Straw bale gardening is probably very old but for most of us, it is a very new idea. The common straw bales that are familiar to most anyone who has taken a summer drive in the country, are used, with only a little preparation, for raised-bed gardening.
Eliminating the need for diggingup the soil, amending it and working it into something that will grow plants, simply move in a straw bale (or six) to the location you’re planning to use and the garden is in place!
Use wheat or oat straw (they tend to be cleaner–fewer weeds and seeds) and NOT hay (which has more seeds and more weeds and costs more, as well). The bale is placed length-wise, with the spikyends up and the baler twine going around it (not on the “ground” side). The great thing about these bales is that they will act as growing medium AND fertilizer (once it starts to rot inside). Start the process by using the following plan: Day 1-3 – Soak with water; Day 4-6 – 1/2 cup ammonium nitrate sprinkled over each bale; water in well; Day 7-9 – 1/4 cup per bale, applied as before; Day 10 – 1 cup of 10-10-10 fertilizer per bale, water in well soaking the bale with water and keeping it soaked for a week (this gets that internal combustion working–heating up the inside and “cooking” the straw–starting the rotting). Or you can simply soak it down with water for a week (which is also a little more “organic” friendly) and it will get things going.
Once the bale is well-seasoned you can begin to plant. Top-heavy plants (such as corn) probably won’t work out so well but most other plants will work, so long as you are realistic about how much space they will require…vine plants (squash, cucumbers, melons) work nicely and keep the vegetables off the ground and clean but they spread like crazy, so just be sure to plan for that. Remember that you can also plant on the sides of the bales–so increase your harvest or plant something pretty–the soul needs to be fed, too.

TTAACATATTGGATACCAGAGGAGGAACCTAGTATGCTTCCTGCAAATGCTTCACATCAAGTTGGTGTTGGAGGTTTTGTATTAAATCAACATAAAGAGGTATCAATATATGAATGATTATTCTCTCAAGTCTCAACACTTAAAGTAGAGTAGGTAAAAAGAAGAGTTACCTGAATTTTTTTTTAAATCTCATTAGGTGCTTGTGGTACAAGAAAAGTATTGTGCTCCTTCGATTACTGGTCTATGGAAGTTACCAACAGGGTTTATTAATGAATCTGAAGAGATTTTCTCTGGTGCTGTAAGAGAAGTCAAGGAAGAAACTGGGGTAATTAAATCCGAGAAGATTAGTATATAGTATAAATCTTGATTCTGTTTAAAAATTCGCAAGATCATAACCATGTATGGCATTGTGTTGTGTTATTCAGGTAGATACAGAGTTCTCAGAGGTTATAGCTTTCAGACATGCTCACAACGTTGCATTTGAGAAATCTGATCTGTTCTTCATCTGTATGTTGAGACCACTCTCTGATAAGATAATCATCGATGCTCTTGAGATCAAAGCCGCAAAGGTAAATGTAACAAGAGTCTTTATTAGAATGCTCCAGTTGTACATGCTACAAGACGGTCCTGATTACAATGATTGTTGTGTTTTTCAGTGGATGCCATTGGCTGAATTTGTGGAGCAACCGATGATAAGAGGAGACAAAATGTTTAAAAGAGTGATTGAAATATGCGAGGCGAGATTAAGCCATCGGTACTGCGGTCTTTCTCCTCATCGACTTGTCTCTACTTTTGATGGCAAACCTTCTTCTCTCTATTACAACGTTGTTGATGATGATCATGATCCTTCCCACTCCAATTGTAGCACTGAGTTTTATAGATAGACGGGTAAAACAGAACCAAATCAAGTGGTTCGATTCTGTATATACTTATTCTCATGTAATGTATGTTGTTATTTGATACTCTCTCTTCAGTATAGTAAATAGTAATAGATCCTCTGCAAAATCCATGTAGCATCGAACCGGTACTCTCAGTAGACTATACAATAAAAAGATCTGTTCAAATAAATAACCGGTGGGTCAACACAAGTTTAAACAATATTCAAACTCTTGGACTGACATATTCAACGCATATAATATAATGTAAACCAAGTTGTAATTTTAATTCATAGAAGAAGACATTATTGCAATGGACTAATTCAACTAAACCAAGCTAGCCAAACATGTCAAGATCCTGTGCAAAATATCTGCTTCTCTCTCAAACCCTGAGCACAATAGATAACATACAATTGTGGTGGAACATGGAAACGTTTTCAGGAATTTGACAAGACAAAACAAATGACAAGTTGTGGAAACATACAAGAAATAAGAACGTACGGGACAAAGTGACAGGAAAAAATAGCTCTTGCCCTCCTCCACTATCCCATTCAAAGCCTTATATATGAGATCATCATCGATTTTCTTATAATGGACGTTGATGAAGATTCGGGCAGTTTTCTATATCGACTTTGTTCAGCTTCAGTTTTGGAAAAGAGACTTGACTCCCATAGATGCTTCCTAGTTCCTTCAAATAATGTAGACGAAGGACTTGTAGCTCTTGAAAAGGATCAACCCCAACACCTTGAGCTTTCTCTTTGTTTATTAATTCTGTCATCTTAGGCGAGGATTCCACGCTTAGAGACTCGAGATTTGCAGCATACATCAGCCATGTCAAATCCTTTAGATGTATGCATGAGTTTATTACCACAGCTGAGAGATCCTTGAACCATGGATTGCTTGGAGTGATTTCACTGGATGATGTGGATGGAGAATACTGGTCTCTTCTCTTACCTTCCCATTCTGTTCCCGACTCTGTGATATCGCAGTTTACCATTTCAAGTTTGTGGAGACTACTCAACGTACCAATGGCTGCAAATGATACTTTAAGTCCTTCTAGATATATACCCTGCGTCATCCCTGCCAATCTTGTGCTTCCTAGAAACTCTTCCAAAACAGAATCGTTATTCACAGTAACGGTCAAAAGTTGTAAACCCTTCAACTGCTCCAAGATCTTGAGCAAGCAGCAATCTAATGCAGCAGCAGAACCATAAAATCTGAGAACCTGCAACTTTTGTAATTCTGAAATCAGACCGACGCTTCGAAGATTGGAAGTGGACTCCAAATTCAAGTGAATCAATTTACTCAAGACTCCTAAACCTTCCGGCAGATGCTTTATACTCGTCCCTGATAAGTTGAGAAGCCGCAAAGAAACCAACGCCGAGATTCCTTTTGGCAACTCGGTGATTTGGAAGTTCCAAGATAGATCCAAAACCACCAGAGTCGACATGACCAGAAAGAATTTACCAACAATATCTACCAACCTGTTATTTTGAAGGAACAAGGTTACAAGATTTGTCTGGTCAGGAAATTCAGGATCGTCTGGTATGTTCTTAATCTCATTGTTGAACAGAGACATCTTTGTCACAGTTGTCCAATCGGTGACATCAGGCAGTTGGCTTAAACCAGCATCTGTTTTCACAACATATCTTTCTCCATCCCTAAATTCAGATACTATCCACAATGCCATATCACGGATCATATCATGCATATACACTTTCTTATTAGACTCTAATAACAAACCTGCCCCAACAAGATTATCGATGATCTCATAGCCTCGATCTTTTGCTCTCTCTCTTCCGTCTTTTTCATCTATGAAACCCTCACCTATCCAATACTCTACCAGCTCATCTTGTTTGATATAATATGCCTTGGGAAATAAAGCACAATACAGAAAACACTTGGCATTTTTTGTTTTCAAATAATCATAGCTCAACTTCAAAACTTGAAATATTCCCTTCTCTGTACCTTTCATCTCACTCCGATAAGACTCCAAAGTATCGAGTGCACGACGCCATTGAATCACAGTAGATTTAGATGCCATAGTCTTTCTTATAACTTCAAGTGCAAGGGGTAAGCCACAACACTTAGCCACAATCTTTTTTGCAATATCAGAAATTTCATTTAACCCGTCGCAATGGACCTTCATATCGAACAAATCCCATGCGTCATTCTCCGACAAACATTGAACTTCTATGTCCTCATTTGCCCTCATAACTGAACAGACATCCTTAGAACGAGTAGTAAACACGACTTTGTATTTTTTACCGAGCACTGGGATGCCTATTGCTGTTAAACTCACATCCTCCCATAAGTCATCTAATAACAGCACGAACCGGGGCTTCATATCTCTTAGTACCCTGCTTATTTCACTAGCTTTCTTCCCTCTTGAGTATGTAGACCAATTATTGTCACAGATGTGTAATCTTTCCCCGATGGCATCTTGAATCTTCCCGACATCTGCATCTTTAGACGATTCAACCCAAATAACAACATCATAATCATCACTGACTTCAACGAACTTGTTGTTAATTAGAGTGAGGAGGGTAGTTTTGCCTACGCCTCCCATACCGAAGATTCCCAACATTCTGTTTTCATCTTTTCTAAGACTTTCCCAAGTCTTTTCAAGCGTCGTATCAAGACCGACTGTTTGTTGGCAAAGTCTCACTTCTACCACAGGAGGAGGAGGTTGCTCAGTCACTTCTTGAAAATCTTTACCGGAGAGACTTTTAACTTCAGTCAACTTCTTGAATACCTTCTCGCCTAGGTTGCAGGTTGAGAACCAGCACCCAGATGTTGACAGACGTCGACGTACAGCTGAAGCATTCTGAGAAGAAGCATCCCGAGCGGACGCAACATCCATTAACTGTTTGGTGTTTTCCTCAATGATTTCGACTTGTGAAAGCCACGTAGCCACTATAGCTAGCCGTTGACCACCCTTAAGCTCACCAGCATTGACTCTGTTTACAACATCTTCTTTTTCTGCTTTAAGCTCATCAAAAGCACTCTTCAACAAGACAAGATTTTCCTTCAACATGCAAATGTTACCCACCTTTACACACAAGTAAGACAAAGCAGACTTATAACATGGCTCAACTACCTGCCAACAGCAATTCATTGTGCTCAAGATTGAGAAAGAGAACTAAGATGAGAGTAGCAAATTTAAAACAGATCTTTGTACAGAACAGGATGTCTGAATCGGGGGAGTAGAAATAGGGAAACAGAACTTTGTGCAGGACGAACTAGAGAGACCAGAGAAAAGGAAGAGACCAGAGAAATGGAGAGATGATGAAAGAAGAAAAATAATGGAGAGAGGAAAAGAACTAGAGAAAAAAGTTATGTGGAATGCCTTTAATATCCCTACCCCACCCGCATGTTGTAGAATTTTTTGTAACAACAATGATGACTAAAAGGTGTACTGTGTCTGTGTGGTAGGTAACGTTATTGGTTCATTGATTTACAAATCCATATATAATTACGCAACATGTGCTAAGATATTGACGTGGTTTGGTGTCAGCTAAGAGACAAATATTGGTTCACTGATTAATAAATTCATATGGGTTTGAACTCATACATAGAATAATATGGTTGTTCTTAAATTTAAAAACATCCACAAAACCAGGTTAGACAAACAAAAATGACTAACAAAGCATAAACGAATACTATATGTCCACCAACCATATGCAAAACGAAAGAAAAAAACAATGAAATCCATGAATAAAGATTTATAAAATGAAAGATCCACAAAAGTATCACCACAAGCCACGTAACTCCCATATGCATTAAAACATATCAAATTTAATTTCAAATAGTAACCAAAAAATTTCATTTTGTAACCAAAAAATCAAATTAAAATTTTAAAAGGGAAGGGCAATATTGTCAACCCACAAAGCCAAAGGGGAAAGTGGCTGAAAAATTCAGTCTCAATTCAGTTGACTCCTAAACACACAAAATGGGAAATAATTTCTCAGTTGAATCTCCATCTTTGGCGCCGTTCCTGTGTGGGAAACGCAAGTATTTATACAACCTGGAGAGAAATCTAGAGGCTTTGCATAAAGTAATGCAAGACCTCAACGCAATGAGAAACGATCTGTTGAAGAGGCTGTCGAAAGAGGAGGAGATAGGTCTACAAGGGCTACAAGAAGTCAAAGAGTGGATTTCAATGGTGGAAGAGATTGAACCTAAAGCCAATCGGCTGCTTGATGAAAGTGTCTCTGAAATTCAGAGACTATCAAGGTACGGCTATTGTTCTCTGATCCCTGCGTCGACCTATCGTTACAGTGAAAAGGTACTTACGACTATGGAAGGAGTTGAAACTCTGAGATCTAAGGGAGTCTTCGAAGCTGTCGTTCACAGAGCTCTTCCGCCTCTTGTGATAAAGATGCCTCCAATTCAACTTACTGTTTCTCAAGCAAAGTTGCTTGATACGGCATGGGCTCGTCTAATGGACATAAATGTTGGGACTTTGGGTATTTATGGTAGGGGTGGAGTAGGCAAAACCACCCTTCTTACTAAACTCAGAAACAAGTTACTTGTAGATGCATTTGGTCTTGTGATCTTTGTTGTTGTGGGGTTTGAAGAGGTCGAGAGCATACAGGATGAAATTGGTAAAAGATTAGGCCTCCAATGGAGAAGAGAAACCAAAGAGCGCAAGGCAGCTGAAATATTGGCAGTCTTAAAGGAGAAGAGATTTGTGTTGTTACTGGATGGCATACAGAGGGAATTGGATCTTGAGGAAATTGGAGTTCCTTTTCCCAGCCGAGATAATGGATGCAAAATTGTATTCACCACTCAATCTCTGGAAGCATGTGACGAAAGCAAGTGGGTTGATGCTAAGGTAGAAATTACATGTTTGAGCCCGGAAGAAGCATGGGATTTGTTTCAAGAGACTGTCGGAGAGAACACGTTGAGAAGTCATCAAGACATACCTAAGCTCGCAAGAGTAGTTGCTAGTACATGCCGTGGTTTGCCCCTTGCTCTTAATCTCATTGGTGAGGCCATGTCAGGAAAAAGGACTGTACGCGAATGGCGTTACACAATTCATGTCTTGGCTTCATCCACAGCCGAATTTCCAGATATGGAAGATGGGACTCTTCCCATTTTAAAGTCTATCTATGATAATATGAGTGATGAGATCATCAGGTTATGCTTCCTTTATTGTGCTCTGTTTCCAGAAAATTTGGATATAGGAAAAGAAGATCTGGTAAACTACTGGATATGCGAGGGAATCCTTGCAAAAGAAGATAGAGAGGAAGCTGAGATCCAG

Plant by using a trowel to “dig” into the spiky ends of the straw and separate it sufficiently to place prestarted plants OR simply spread seeds on the top of the spikes, brush them in, and cover them with a thin coating of potting soil (they will root into the bale but need that protection of the soil to get started.
The straw bales in this area run $4+ but that is really inexpensive when you compare it to the cost of the additives you might need to use on a new garden spot PLUS the labor can be personally expensive. This is a great idea for those who have difficulty getting around in a garden (the bales can be arrange so that they are wheelchair or walker accessible) and they are a handy height for fussing-with (some of us just like to fuss!). Consider getting an extra bale to sit in the middle of your arrangement; use it to sit on while you work your garden. Straw bales can also be a great way to give gardening a try without making a long-termcommitment–no digging-up the front yard and then finding you don’t enjoy the pastime.
These may not be the most attractive beds you’ve ever seen and you may not want to put them in your front yard, for aesthetic reasons, but you should take a second look at this neat idea for an old hobby.